In the first photo glimpse of Queen Elizabeth II since her Platinum Jubilee in early June, the queen received Archbishop of Canterbury Justin Welby at Windsor Castle on June 21, 2022. He gave her a special “Canterbury Cross” for her service to the Church of England over her 70-year reign; the citation was presented as a framed piece of calligraphy. Andrew Matthews
But this historic service was in Houston, and the cathedral is not part of the Diocese of Texas or the U.S. Episcopal Church. Some clergy at this Church of Nigeria North American Mission event were recognized as Anglicans by the Archbishop of Canterbury. Some were not.
This puzzle became more complicated recently during Lambeth 2022, which Nigeria boycotted along with the Churches of Uganda and Rwanda. Other Global South bishops during Lambeth standoffs with Archbishop of Canterbury Justin Welby over the status of doctrines on marriage and sex declined to receive Holy Communion with openly gay and lesbian bishops.
« There is a profound asymmetric quality to the Anglican Communion, where the voice of the bulk of its membership is either absent or muted, » said the Rev. David Goodhew of St. Barnabas Church in Middlesborough, England. He is the author of a series of articles about African Anglicanism for Covenant, the blog of « The Living Church, » an independent Anglican publication founded in 1878.
« If one adds up the number of bishops who didn’t share Holy Communion at Lambeth … that is a very large number, » he said. « I have been startled by the number of descriptions that said this Lambeth was a success. I don’t know how one makes that claim when it would appear the bulk of the Anglican Communion’s bishops couldn’t come together to receive Communion. That looks like a disaster. »
Bottom line: Global South Anglicans are experiencing a « volcano of growth » and remain« « at loggerheads » with the shrinking churches of the United Kingdom, North America and other Western nations. While most Global South bishops serve growing flocks – roughly 75% of active worshippers in the 77 million-member Anglican Communion – many Western bishops lead what Goodhew called « micro-dioceses » with fewer than 1,000 active members or « mini-dioceses » with fewer than 5,000.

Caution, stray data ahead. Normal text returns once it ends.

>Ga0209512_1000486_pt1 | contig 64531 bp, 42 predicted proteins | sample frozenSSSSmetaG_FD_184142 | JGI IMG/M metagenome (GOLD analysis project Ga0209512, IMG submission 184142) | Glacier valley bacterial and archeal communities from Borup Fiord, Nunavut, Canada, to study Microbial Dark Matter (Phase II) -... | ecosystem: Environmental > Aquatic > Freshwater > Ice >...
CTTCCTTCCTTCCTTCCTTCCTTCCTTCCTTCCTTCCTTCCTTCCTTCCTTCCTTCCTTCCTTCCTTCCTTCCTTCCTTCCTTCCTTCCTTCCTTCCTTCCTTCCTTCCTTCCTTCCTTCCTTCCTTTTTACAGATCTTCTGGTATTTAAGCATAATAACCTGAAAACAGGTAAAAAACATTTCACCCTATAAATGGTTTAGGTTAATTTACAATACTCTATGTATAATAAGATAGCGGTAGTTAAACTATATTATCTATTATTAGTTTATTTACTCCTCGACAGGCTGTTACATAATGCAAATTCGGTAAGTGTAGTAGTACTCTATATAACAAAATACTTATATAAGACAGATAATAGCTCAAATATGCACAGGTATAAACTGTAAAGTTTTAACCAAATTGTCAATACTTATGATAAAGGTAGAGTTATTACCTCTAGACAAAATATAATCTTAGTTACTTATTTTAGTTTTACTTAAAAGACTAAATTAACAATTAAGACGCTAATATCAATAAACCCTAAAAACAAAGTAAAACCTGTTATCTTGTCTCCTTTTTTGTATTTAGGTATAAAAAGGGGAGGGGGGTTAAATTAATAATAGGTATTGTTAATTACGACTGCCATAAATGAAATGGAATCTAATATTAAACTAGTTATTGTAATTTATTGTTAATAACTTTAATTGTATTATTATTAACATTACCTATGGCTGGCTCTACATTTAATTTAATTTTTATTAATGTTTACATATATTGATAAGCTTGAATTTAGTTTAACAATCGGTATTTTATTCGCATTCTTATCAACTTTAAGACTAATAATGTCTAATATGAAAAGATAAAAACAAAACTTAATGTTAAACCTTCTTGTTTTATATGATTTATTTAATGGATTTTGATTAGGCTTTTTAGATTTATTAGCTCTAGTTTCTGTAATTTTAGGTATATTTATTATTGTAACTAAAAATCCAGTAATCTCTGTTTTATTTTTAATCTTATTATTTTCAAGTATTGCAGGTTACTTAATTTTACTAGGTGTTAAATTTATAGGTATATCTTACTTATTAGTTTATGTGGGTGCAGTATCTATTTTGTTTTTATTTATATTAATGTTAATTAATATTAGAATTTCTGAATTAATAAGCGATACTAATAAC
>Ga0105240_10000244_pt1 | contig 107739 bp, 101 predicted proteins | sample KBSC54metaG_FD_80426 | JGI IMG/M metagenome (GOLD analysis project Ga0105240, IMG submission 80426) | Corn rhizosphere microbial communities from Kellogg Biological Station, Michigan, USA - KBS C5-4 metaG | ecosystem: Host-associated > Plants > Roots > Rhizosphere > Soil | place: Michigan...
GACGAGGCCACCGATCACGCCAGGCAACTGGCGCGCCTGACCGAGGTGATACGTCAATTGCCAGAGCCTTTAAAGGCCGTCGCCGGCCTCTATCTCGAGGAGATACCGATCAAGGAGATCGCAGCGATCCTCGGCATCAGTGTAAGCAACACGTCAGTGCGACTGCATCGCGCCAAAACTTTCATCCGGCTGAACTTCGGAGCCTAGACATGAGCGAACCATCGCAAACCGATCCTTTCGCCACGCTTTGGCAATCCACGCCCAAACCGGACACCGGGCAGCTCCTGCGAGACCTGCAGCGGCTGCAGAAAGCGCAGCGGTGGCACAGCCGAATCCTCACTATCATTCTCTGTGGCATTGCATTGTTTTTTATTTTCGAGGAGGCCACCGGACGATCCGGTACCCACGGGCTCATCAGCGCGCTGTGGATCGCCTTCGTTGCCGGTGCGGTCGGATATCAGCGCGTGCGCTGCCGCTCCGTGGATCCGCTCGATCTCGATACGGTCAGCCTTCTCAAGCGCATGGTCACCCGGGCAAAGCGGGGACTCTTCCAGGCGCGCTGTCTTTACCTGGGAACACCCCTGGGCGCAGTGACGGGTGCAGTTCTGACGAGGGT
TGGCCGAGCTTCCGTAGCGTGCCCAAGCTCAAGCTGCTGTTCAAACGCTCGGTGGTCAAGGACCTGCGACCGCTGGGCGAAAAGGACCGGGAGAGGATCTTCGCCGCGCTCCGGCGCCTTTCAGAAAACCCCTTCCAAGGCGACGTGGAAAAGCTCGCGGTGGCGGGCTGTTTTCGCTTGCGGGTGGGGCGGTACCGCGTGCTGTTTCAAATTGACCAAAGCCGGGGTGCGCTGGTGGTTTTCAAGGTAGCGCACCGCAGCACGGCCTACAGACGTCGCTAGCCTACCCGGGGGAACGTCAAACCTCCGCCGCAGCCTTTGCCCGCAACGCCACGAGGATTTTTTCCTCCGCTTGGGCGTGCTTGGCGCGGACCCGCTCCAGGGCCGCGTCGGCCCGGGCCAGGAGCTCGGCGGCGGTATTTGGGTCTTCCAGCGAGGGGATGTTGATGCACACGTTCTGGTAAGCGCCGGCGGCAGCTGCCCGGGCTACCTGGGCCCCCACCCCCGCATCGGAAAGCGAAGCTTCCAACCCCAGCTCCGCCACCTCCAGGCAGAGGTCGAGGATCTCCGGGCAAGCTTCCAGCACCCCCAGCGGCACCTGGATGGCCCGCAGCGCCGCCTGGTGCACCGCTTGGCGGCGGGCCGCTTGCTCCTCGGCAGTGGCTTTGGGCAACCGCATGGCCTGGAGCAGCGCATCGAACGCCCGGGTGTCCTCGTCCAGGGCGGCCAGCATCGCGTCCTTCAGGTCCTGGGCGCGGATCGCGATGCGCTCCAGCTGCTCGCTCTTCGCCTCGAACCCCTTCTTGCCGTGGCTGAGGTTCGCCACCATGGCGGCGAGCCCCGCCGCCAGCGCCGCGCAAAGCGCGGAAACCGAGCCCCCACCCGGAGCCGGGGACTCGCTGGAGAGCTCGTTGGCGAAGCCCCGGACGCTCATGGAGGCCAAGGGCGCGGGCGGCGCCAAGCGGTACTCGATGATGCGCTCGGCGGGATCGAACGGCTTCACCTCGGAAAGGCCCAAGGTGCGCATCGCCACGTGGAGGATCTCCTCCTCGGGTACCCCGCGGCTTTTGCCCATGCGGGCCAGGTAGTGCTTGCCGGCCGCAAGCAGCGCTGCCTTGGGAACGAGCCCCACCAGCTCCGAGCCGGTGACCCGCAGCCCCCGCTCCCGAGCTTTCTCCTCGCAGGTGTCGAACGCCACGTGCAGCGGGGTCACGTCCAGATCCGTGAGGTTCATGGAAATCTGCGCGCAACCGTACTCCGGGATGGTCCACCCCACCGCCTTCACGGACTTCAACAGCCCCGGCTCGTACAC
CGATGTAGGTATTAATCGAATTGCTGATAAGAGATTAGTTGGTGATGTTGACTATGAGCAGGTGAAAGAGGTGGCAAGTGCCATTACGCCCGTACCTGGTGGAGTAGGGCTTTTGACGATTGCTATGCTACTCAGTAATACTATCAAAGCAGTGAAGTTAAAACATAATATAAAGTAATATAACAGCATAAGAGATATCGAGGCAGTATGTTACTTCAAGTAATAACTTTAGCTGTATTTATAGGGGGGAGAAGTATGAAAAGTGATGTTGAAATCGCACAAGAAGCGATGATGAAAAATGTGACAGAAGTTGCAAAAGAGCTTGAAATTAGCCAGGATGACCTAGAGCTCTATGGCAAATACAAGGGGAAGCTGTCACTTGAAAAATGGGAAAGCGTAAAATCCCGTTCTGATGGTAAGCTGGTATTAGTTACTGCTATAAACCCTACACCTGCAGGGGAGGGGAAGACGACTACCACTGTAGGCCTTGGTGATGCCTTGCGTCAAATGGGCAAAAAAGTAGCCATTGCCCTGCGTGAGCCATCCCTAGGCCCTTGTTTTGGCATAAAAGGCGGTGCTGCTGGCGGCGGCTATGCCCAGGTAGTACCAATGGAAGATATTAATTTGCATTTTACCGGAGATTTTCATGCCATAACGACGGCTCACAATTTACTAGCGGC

The Church of Nigeria, meanwhile, claims 17 million members and the Center for Global Christianity at Gordon-Conwell Seminary, near Boston, estimates active participants at 22 million. The other churches skipping Lambeth 2022 were Uganda, with 10 million members, and Rwanda, with 1 million members.
The Church of England remains Anglicanism’s power hub. It has 26 million members, but 2019 weekly attendance was about 679,000 – before the COVID-19 pandemic crisis. The U.S. Episcopal Church reported 1.57 million members in 2020, with weekly attendance falling to 458,179.
Lambeth officials said 650 bishops attended, but Canterbury declined to release a list of participants – making it impossible to compare the number of Western bishops with those from the Global South, many of whom struggled to obtain visas due to lingering travel complications.
In a Covenant essay – « Lambeth 2022: Is White Privilege Making the Calls? » – Goodhew dared Anglicans to ponder the growing doctrinal and financial tensions between the Global South and the colonial powers that once sent them missionaries.
« Yes, a bishop’s episcopal charism does not depend on the number of worshippers in their see. But when almost all the micro-dioceses are in the west, and when western bishops are disproportionately present at Lambeth 2022, this is white privilege in action, » he wrote. « Lambeth 2022 is taking place even though the bishops of half of African Anglicans have refused to come. Their dioceses constitute a third of the total Anglican Communion. Western bishops may say ’it was their choice not to come.’ But this is not a good look. »
Thus, he argued: « The Anglican Communion has created the equivalent of the ’rotten boroughs’ of 18th-century England, where tiny numbers of electors could send people to parliament, whilst millions were disenfranchised. In Anglicanism, every bishop is equal – but some are much more equal than others. »
One question looms: What about Lambeth 2032?
« The elephant in the room is just going to get bigger, » said Goodhew. « There, obviously, are a significant number of Western dioceses which are not of meaningful size. The probability is that in 10 years’ time that number is going to be larger, quite possibly a lot larger. …
« It’s quite possible the structures of Anglicanism will look quite different by then. It’s a sign of madness to carry on doing the same thing, while expecting to get different results. »
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